Pack canoes

I have started a couple threads in search of info on lighter weight alternatives to my current kayak…a 13 foot, 60 pound SOT. I use a SOT because of a bad knee that doesn’t bend well enough to use a SINK. Several people suggested a pack canoe. I was pretty anti-canoe after paddling a Wenonah Vagabond once, and watching “experienced” canoe folks tip over in fairly benign conditions. I did some looking at the Swift, Hornbeck, Placid Boatworks, and Hemlock websites. Now I’m kind of intrigued by the pack canoes. I sent some questions to the folks at Hornbeck & Swift and got a nice reply from Swift today. I’d love to hear from other Pack canoe owners.

Stability…the tippy thing?

Ease of entry & exit…the tippy thing?

Handling with a 5-7 day gear load?

Handling in open water with wind?

Buying one of these boats would involve about $400 in shipping and would be a “sight unseen” purchase for a lot of $$$$ because I live in Utah with all of these boats coming from the Northeast US and Canada. From the response I got from Swift, these are great boats, but require a little practice to get comfortable in. But not as much as a traditional canoe. They likened a SOT as a 10 out of 10 for stability, and a pack canoe as a 7 out of 10.

So, if you are a pack canoe paddler lend me your wisdom. I’m a 5’5" middle aged female, more Miss Piggy than Twiggy, who likes to paddle multi-day trips on flat water to class I rivers, and medium to large lakes like Yellowstone Lake & Lake Powell.

Fall is a great time to visit the Dacks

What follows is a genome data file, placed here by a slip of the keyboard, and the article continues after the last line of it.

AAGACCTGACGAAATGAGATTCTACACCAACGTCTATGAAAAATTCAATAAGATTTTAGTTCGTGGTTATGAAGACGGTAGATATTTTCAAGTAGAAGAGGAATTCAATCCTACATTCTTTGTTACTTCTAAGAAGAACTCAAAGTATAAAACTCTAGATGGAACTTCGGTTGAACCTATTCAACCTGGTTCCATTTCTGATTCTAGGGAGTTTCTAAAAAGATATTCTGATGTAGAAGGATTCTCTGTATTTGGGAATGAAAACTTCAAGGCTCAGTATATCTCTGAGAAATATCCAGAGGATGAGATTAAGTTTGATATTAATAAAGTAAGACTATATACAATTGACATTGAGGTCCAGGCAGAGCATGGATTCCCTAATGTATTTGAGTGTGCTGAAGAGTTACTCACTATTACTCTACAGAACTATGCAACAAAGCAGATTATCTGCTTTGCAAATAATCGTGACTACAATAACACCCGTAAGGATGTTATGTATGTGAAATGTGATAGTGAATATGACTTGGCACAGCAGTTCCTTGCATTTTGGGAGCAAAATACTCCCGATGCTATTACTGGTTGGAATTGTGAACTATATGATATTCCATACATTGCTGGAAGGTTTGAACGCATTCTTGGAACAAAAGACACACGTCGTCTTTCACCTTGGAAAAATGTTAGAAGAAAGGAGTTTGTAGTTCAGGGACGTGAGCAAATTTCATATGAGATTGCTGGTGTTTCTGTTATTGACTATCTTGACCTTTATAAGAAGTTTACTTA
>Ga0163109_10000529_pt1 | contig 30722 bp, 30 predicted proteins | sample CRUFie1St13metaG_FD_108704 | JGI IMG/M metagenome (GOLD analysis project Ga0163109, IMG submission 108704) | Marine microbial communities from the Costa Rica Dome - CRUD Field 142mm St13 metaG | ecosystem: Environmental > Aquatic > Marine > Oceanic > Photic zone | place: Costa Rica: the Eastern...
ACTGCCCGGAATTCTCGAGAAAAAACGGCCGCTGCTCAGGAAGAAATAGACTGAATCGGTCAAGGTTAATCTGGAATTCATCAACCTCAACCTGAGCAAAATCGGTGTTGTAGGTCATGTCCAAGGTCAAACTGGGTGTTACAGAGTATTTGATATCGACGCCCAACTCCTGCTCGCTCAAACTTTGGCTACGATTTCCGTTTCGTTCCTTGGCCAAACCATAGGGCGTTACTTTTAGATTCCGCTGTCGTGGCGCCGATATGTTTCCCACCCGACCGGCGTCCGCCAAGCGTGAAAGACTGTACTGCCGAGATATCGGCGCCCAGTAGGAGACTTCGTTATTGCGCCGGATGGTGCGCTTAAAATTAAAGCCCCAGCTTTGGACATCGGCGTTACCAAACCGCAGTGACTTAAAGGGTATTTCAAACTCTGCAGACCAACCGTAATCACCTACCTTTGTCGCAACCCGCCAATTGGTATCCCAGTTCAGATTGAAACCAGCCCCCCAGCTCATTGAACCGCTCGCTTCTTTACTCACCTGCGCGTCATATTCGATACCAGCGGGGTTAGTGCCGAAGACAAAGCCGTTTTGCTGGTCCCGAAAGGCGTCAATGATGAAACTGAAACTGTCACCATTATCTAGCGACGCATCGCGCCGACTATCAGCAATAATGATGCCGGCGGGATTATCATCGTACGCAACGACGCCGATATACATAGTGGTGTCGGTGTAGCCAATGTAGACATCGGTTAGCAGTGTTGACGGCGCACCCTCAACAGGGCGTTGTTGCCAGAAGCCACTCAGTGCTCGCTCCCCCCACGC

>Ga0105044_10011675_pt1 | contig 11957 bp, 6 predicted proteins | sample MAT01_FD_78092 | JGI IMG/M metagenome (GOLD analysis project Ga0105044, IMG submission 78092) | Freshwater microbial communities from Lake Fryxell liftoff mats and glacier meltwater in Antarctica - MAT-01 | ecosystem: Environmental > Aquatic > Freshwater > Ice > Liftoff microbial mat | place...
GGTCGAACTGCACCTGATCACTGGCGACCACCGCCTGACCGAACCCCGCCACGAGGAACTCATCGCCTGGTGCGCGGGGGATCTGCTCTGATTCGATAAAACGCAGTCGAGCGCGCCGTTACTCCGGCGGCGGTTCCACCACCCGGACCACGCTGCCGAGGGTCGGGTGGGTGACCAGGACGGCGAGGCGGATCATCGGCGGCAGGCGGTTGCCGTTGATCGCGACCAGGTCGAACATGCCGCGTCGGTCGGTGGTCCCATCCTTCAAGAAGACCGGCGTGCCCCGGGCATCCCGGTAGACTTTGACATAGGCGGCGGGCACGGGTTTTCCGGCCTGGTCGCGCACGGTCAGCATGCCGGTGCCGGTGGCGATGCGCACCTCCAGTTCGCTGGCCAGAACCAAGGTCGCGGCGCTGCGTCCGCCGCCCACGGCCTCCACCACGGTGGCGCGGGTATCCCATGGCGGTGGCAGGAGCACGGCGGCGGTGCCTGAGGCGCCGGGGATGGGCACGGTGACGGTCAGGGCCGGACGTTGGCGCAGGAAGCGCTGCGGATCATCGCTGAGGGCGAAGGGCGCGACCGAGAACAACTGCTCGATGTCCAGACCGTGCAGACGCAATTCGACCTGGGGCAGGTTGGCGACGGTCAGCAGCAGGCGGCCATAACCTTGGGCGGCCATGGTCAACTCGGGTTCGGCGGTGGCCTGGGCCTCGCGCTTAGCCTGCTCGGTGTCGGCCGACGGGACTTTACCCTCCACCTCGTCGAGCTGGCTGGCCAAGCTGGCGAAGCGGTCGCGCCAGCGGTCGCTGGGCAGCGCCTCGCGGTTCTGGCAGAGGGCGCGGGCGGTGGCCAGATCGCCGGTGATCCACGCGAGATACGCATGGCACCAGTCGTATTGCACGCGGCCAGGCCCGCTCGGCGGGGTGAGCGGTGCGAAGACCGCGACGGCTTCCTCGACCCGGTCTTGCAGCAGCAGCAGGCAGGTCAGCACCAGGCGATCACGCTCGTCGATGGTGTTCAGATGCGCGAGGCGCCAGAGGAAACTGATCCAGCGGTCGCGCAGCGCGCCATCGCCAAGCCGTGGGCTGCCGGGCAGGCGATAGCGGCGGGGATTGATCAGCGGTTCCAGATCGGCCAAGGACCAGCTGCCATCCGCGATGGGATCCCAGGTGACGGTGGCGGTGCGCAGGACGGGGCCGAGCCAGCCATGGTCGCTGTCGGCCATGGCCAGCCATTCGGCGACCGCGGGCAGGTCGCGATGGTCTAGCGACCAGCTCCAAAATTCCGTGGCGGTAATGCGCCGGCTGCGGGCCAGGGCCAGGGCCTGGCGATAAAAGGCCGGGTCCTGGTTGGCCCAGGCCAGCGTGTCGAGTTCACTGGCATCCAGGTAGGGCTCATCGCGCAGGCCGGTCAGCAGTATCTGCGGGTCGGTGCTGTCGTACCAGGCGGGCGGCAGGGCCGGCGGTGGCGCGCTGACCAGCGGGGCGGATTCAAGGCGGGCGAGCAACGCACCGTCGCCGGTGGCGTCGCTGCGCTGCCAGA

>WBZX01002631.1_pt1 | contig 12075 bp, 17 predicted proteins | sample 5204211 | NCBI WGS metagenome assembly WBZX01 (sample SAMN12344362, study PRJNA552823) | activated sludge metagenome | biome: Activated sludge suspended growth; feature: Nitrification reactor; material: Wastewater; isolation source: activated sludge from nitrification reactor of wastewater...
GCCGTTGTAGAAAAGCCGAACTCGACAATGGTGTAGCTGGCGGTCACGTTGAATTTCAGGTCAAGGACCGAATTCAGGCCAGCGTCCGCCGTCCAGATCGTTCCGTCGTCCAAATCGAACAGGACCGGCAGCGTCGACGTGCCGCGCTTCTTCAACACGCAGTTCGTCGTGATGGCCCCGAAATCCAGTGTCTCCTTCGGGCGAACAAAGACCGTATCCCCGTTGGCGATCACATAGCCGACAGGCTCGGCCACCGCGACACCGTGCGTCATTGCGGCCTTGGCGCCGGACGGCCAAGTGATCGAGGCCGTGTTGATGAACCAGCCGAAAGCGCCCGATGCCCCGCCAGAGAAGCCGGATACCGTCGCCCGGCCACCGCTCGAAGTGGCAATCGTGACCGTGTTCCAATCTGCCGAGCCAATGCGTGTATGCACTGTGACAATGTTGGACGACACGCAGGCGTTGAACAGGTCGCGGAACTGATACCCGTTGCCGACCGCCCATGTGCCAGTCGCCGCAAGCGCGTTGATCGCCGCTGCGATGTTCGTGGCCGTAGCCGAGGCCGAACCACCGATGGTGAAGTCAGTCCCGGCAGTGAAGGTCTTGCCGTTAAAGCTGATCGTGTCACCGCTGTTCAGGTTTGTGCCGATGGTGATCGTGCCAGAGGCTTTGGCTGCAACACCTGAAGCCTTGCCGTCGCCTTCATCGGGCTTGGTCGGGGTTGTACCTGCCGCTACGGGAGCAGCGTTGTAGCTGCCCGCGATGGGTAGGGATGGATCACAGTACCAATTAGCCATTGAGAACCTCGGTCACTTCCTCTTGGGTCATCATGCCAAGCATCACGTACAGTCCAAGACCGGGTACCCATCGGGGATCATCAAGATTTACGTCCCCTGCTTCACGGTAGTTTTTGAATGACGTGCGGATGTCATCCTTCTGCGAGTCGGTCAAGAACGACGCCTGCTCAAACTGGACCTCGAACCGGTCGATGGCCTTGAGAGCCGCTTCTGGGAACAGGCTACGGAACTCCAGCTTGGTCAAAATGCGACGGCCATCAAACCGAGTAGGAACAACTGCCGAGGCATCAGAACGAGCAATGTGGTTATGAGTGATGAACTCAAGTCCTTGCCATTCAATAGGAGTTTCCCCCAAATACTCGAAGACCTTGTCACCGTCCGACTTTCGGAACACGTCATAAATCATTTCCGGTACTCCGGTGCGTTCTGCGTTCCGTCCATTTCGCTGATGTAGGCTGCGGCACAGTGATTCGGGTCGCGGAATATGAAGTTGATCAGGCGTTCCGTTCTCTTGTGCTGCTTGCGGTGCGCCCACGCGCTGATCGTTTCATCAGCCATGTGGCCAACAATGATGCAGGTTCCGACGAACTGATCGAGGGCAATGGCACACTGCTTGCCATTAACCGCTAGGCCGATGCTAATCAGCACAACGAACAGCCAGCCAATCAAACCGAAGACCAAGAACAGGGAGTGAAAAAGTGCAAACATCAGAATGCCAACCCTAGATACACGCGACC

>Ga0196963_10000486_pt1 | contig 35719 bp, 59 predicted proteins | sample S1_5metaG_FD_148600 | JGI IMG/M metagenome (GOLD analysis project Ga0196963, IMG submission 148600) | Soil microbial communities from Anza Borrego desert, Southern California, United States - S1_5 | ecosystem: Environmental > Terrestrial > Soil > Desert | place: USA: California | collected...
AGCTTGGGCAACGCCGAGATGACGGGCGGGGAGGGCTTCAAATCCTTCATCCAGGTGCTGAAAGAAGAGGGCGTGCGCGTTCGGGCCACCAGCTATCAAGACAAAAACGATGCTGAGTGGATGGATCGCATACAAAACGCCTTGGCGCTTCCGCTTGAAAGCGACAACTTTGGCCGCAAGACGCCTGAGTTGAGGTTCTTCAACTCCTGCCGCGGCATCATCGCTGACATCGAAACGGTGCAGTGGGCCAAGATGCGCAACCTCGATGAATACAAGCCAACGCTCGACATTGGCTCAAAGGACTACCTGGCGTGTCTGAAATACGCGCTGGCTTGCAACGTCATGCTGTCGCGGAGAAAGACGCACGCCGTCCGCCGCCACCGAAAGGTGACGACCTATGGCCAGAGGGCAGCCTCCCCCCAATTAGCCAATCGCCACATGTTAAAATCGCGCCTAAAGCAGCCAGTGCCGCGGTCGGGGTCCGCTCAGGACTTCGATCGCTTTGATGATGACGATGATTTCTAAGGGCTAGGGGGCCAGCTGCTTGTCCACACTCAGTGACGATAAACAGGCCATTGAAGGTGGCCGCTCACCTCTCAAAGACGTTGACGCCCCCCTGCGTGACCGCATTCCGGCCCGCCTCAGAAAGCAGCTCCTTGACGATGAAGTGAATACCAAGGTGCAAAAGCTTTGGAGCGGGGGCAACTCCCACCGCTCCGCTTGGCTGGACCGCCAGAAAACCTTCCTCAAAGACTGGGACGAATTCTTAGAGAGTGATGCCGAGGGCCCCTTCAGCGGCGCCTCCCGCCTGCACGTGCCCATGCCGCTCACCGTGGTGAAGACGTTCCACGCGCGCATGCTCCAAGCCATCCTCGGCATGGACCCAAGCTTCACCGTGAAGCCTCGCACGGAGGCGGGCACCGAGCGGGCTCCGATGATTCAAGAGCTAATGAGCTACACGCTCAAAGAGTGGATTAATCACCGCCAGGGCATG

Fly out to the Adirondacks rent a car, drive to all the pack canoe manufacturers and demo boats. Mini vacation and test paddling in one.

I was wondering what it was about your experience with the Vagabond that so put you off canoes?

I would think it would be a pretty good choice for someone used to recreational kayaks. Wenonah even suggests paddling it with a double blade paddle.

They weren’t very "experienced"
if they tipped over in fairly benign conditions.

Felt unstable
It had a crazy creek type seat in it that wasn’t very comfortable, no foot braces, felt tippy getting in & out of it, and was hard to keep it straight in windy conditions.

In all fairness

– Last Updated: Aug-24-16 8:27 AM EST –

one tip over I witnessed was benign and the other was in a straight forward class I rapid. The benign event was when the paddler in a solo canoe dropped something in the water and reached to get it and went over. The rapid event was two tandem canoes that went over in small waves. Both of these events ended up in 20-30 minute ordeals with emptying the canoes of water and getting the people back into them.